That is an important distinction to recognize between the two, especially if you are considering what type of program to choose for yourself or someone close to you. After all, the issue of dependency is a serious one and unless addressed properly, could prove to be life threatening. It is important to seek programs that have a basis in science rather than religion or belief. When you have quantifiable results, you can be sure that what you are seeking out works. One specific instance that really hits home is a company that claimed that the vitamin supplements they sold could “cure” someone of alcoholism. Many patients lost their money because of this fraud and the problems that these patients had with addiction only continued to spiral out of control.
Demanding the Best Possible Programs
Of course, it is easy for a facility to suggest that its treatment program has a basis within scientific principles; however, it is important to continue a little further and read what the actual evidence says. In order to repeal fraudulent behaviors, you can find a set of guidelines published by the Iowa Consortium for Substance Abuse Research and Evaluation. This information was published in order to help medical staff determine what programs had merit (scientific evidence that actually suggests that patients can benefit) and what programs did not. In order to be considered an ‘evidence based program’ it has to adhere to a few of the following guidelines:
- It has to be measurable - How can you claim that a program works if you are unwilling to provide the information? How can people quantify a 'belief' in a Higher Power? This is part of the problem with the traditional programs; they refuse to release information about their recovery rates.
- As expected - The treatment has to be successful in order to correct an outcome that should be considered ‘normal’ for that particular problem. Telling someone that they will always be addicted and are always in danger of a relapse does not sound like a desirable outcome.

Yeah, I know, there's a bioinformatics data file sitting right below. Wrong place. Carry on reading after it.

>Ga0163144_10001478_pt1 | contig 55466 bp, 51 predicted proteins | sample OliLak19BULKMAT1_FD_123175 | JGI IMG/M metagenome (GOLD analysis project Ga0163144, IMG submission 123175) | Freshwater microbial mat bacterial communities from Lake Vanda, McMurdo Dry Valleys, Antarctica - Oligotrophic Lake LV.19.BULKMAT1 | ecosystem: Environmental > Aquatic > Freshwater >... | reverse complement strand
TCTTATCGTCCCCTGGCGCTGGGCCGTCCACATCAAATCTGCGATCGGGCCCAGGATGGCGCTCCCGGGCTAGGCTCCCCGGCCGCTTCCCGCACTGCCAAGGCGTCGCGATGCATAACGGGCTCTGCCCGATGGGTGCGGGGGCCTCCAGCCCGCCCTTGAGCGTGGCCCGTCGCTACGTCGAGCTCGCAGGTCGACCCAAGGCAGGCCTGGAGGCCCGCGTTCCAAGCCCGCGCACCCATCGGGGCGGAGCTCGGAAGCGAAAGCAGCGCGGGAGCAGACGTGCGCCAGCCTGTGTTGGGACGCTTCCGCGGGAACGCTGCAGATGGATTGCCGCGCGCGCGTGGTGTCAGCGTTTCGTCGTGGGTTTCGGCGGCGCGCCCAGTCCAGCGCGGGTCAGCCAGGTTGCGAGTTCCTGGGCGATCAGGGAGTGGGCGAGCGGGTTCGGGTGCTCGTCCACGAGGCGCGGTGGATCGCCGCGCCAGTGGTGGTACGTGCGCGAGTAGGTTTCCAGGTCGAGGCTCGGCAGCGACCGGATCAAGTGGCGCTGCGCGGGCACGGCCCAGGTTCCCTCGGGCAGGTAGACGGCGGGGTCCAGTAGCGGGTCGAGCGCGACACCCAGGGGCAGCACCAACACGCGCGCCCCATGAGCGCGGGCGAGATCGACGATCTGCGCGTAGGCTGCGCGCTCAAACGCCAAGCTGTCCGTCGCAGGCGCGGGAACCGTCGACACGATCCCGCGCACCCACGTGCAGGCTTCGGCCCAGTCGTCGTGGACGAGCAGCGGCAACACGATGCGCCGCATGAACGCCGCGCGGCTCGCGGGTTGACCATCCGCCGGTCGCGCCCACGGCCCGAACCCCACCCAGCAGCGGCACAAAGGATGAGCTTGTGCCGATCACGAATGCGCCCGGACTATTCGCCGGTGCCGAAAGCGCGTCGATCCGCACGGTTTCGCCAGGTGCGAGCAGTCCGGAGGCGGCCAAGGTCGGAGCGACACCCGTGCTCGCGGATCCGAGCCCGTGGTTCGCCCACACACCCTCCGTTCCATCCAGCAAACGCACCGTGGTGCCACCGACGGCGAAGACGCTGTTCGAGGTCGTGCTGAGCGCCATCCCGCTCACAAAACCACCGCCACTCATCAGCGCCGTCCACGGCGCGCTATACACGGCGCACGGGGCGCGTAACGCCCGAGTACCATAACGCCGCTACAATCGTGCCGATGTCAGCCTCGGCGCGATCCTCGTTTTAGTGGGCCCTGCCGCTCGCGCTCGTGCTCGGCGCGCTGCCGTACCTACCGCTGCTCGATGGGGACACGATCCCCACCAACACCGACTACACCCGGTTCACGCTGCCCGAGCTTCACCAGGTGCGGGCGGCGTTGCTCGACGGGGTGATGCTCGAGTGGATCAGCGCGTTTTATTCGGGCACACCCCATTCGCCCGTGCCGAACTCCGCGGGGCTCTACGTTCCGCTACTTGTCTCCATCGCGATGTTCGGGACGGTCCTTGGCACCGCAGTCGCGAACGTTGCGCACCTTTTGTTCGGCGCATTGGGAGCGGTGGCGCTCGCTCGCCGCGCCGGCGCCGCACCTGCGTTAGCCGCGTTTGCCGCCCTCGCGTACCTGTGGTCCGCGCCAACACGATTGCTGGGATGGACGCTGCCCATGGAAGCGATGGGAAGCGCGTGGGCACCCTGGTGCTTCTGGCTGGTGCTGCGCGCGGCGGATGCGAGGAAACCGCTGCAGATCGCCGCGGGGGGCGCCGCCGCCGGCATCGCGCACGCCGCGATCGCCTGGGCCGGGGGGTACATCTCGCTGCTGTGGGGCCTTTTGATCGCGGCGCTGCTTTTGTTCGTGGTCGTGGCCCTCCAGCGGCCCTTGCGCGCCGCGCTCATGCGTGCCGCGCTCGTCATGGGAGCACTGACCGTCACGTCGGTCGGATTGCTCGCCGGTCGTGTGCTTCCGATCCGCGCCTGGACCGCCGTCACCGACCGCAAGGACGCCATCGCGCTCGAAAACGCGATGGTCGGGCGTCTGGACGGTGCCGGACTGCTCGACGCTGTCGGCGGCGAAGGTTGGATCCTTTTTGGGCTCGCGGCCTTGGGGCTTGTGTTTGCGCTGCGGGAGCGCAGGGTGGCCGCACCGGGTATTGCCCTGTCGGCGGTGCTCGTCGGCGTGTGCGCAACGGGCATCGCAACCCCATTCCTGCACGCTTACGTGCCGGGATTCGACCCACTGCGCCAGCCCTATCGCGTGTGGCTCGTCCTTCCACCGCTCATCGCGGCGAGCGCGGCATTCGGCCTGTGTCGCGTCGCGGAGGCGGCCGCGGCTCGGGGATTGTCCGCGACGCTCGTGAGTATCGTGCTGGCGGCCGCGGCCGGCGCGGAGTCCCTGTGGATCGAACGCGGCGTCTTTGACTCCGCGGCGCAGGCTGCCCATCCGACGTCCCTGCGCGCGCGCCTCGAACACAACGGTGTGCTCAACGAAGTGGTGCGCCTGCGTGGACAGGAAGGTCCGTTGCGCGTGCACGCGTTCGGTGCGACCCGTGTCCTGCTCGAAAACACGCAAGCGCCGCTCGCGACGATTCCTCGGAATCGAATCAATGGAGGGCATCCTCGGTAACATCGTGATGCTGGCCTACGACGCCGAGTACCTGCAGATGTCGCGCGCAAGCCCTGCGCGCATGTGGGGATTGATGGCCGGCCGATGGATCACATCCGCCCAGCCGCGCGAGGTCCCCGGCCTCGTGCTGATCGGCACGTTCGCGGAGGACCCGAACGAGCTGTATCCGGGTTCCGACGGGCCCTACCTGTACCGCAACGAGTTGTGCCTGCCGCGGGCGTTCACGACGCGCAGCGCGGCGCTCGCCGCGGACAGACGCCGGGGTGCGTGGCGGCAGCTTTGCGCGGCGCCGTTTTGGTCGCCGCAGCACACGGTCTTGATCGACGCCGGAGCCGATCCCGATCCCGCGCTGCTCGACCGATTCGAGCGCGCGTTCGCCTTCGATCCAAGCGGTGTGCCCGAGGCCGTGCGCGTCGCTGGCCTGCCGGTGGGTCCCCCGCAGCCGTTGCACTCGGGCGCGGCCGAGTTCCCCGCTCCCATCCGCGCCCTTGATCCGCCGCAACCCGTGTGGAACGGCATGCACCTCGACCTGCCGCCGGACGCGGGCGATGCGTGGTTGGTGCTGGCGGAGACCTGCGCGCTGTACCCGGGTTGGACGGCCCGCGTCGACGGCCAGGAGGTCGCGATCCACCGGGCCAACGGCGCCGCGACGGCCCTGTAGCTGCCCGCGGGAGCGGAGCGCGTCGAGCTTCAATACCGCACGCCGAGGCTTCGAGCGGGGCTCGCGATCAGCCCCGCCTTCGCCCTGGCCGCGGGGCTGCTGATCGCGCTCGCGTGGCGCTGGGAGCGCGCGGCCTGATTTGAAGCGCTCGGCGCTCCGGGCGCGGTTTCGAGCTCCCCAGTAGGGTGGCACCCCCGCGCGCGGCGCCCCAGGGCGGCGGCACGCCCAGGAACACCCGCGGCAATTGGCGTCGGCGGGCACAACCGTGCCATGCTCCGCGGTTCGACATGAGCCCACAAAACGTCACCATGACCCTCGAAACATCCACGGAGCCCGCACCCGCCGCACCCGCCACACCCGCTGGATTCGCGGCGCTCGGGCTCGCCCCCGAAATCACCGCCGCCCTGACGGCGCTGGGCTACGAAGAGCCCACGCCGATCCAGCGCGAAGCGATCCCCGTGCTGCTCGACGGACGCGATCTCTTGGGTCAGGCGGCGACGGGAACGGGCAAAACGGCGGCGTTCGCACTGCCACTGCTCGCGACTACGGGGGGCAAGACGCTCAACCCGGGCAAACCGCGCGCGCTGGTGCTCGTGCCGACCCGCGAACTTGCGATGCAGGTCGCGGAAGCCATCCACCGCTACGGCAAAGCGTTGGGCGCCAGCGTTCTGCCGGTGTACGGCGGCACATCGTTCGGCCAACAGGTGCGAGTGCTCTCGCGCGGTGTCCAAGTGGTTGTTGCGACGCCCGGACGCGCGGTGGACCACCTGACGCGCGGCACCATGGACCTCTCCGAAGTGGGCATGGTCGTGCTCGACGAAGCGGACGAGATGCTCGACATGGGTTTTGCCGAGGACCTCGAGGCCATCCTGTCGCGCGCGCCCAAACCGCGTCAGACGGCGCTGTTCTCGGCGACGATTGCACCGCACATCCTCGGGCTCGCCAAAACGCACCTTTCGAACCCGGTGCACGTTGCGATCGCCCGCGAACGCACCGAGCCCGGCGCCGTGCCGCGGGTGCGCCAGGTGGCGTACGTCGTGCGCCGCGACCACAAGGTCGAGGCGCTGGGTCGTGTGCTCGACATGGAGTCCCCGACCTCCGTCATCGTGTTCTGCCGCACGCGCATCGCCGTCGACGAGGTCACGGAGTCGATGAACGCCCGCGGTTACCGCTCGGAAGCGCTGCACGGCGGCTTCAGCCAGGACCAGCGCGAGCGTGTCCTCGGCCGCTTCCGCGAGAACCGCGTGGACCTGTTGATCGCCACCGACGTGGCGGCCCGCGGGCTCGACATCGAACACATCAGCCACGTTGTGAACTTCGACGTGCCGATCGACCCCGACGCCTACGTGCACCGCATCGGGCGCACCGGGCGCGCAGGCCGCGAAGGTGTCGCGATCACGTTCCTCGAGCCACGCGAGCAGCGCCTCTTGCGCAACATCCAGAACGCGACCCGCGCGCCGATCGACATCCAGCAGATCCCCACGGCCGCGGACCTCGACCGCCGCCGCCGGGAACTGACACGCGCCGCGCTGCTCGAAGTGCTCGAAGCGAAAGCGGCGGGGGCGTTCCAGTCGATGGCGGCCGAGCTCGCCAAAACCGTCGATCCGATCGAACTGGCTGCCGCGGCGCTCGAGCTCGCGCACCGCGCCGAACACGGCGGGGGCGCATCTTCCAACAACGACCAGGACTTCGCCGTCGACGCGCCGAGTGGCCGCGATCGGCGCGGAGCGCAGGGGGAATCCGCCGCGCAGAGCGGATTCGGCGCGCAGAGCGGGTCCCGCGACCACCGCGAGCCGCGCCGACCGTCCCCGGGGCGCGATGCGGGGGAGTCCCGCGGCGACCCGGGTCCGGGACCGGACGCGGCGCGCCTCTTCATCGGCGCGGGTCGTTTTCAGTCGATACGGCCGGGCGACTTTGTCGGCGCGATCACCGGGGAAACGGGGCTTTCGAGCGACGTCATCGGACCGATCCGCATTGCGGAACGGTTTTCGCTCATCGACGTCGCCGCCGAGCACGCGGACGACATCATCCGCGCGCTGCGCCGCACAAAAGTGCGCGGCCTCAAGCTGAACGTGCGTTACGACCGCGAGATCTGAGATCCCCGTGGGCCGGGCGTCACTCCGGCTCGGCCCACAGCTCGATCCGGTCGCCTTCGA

- Be clear - A treatment has to have an easy to understand and well-articulated theory. Even though the 12 steps are clear enough, they are undefined and are open to interpretation.
- Effective elsewhere - In order to be ‘evidence based’ it must be effective in more than a single study. It also has to use more than one location and more than one type of population. Again, this goes against most of what the traditional programs stand for because there is no scientific research that proves these programs are successful.
You Can Always Find Help
Long-term recovery is possible; we have seen the patients that walk out of these facilities and never have to worry about addiction again. However, it is something that 12-step rehabs will say is not possible. This is a key reason why so many have a problem with going to AA, NA and other 12-step based rehab centers. Because the non-faith based rehab centers are outnumbered throughout the country, we understand that sometimes it may feel difficult or almost impossible to find the program that you are looking for. Many people do not seek help until the situation is dire; we understand the urgency to have a program that suits you, when you need it the most. Our experienced chemical dependency counselors are available to answer your questions - and help you find a non-faith based drug rehab facility that is right for you.